3. Writing Letters from Customer Perspectives
Materials: Paper and Writing Utensils
This is an easy activity you can assign to your team to do on their own time. However, it's important that your team meet to discuss the final letters.
In this activity, you will have each rep consider a positive customer interaction they had that week. Keeping that interaction in mind, the rep should craft a thank you letter from the perspective of the customer. Make sure they keep it realistic -- while customers are usually thoughtful in thank you letters, they probably won't go overboard with the compliments.
When everyone has completed their letters, have them read them aloud for the group to hear. At the end, hold an open discussion on some things people noticed in the letters and some ways that the letters could have been improved.
The point of this activity is to help your customer support reps put themselves in their customers' shoes. By analyzing what factors of a customer support interaction might be considered satisfactory to a customer, your reps can remind themselves to include those factors in every single support session.
Telephone is a popular game that usually ends in hysterical laughs. And while it typically functions as a game for small parties, it doubles as a great team-building activity.
This game is played by having players sit in a circle. One person is elected to think of a message that they'd like to pass on, such as "The customer is always right." They then whisper that message into the ear of the person to their left. The message is repeated around and around the circle, and it's okay if it sounds a little muffled as the point is for it to get lost in translation. When it finally reaches the final person, that person must say aloud what they believe the message to be -- which is typically far off from the original message.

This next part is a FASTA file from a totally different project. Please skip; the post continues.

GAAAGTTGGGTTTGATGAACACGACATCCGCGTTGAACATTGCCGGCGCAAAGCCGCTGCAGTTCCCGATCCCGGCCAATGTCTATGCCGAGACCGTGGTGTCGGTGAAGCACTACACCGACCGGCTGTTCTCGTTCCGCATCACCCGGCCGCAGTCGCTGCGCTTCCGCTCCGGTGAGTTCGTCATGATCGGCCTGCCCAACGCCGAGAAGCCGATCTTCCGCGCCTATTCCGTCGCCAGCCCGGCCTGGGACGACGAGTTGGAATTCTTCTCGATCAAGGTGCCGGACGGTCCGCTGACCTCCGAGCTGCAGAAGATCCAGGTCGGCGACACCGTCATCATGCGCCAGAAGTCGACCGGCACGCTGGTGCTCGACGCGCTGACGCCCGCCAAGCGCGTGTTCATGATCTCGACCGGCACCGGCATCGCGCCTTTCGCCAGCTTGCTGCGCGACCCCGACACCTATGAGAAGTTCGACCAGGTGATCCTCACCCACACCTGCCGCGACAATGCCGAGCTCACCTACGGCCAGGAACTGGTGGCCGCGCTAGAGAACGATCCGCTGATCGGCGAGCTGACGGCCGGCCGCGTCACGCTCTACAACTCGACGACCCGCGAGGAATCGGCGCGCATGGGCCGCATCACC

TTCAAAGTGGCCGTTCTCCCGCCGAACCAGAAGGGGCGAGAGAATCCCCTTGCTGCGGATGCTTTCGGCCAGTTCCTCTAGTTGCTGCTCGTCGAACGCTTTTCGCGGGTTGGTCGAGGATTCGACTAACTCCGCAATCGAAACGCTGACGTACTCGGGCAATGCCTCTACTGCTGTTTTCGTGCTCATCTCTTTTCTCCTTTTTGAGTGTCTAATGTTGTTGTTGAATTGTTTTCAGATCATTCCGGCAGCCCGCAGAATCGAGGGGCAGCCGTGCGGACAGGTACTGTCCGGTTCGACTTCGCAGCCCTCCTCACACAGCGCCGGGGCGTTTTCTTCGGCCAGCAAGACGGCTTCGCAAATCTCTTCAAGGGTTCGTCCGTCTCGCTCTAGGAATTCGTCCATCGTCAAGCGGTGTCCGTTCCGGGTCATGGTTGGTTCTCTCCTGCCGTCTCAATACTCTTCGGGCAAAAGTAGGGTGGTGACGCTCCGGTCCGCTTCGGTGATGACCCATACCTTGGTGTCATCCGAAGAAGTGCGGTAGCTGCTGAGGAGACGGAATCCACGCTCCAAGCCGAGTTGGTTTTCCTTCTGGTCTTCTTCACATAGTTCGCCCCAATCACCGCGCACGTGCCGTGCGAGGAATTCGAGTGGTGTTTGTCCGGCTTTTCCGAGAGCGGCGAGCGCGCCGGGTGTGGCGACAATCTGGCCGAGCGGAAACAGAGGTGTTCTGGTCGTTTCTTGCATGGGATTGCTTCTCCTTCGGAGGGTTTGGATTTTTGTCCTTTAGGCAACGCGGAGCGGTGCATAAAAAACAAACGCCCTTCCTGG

The point of this game is to teach your team the importance of clear communication. You never want your customers to feel like the last person in a game of Telephone -- confused. Your team should learn that it's essential to repeat messages several times to ensure a customer understands what's being said and to use language that is easily comprehensible to an amateur on the subject.
5. Difficult Customer Scenarios
This is a great activity to get your team thinking. While this game will definitely produce some good laughs, it will also teach a good lesson on dealing with difficult customers.
In this activity, you will split up your reps into partners. It's preferable to select partners that don't know each other too well so that this activity gives them a chance to connect. Then, have each pairing select one person as the customer and one as the customer support rep. Assign each pairing a ridiculously difficult customer scenario to act out. For example, a scenario may include a customer who complains that their product arrived too early.